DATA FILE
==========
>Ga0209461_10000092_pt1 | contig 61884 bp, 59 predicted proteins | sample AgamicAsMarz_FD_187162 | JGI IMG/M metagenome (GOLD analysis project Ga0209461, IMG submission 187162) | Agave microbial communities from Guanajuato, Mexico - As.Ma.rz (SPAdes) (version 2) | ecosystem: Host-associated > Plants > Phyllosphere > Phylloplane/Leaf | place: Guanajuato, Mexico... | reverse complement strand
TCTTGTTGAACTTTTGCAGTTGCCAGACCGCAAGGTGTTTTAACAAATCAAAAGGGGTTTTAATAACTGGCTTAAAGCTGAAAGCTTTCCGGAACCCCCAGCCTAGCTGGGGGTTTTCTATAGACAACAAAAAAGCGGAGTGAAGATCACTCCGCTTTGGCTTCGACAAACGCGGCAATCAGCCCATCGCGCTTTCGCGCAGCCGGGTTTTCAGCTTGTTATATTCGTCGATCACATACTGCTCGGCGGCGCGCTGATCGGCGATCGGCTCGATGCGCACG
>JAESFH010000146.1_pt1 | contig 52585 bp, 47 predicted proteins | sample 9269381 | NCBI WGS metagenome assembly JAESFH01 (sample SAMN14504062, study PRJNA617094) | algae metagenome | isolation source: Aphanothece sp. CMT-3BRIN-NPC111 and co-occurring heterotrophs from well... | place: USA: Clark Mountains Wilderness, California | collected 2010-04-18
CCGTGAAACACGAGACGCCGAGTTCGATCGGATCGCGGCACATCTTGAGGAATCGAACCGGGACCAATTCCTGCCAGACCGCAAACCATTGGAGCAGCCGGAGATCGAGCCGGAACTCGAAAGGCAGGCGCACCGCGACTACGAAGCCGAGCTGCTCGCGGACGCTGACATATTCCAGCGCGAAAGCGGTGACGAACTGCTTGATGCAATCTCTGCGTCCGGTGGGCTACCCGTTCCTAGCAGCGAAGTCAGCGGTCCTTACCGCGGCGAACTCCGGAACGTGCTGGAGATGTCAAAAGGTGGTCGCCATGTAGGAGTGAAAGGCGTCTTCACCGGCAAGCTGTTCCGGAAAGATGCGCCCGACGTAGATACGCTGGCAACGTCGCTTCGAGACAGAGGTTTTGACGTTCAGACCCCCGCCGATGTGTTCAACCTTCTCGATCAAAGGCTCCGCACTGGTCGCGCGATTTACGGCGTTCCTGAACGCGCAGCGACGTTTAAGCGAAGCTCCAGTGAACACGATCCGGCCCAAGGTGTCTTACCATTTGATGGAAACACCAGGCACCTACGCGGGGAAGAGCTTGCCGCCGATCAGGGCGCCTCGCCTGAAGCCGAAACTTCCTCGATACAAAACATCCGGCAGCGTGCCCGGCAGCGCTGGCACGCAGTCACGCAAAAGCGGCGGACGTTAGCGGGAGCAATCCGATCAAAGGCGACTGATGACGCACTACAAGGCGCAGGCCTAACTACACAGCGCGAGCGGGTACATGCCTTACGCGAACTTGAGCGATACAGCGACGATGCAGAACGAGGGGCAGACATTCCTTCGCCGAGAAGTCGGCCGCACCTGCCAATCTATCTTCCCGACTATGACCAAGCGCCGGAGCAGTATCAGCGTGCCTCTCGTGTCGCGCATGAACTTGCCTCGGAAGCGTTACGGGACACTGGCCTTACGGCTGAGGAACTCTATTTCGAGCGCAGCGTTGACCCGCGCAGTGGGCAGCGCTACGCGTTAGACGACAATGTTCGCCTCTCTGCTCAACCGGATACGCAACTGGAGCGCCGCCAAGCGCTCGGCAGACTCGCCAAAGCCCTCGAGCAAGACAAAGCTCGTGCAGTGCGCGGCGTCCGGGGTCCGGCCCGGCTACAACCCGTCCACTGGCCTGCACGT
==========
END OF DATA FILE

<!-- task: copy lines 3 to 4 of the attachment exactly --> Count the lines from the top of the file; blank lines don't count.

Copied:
>JAESFH010000146.1_pt1 | contig 52585 bp, 47 predicted proteins | sample 9269381 | NCBI WGS metagenome assembly JAESFH01 (sample SAMN14504062, study PRJNA617094) | algae metagenome | isolation source: Aphanothece sp. CMT-3BRIN-NPC111 and co-occurring heterotrophs from well... | place: USA: Clark Mountains Wilderness, California | collected 2010-04-18
CCGTGAAACACGAGACGCCGAGTTCGATCGGATCGCGGCACATCTTGAGGAATCGAACCGGGACCAATTCCTGCCAGACCGCAAACCATTGGAGCAGCCGGAGATCGAGCCGGAACTCGAAAGGCAGGCGCACCGCGACTACGAAGCCGAGCTGCTCGCGGACGCTGACATATTCCAGCGCGAAAGCGGTGACGAACTGCTTGATGCAATCTCTGCGTCCGGTGGGCTACCCGTTCCTAGCAGCGAAGTCAGCGGTCCTTACCGCGGCGAACTCCGGAACGTGCTGGAGATGTCAAAAGGTGGTCGCCATGTAGGAGTGAAAGGCGTCTTCACCGGCAAGCTGTTCCGGAAAGATGCGCCCGACGTAGATACGCTGGCAACGTCGCTTCGAGACAGAGGTTTTGACGTTCAGACCCCCGCCGATGTGTTCAACCTTCTCGATCAAAGGCTCCGCACTGGTCGCGCGATTTACGGCGTTCCTGAACGCGCAGCGACGTTTAAGCGAAGCTCCAGTGAACACGATCCGGCCCAAGGTGTCTTACCATTTGATGGAAACACCAGGCACCTACGCGGGGAAGAGCTTGCCGCCGATCAGGGCGCCTCGCCTGAAGCCGAAACTTCCTCGATACAAAACATCCGGCAGCGTGCCCGGCAGCGCTGGCACGCAGTCACGCAAAAGCGGCGGACGTTAGCGGGAGCAATCCGATCAAAGGCGACTGATGACGCACTACAAGGCGCAGGCCTAACTACACAGCGCGAGCGGGTACATGCCTTACGCGAACTTGAGCGATACAGCGACGATGCAGAACGAGGGGCAGACATTCCTTCGCCGAGAAGTCGGCCGCACCTGCCAATCTATCTTCCCGACTATGACCAAGCGCCGGAGCAGTATCAGCGTGCCTCTCGTGTCGCGCATGAACTTGCCTCGGAAGCGTTACGGGACACTGGCCTTACGGCTGAGGAACTCTATTTCGAGCGCAGCGTTGACCCGCGCAGTGGGCAGCGCTACGCGTTAGACGACAATGTTCGCCTCTCTGCTCAACCGGATACGCAACTGGAGCGCCGCCAAGCGCTCGGCAGACTCGCCAAAGCCCTCGAGCAAGACAAAGCTCGTGCAGTGCGCGGCGTCCGGGGTCCGGCCCGGCTACAACCCGTCCACTGGCCTGCACGT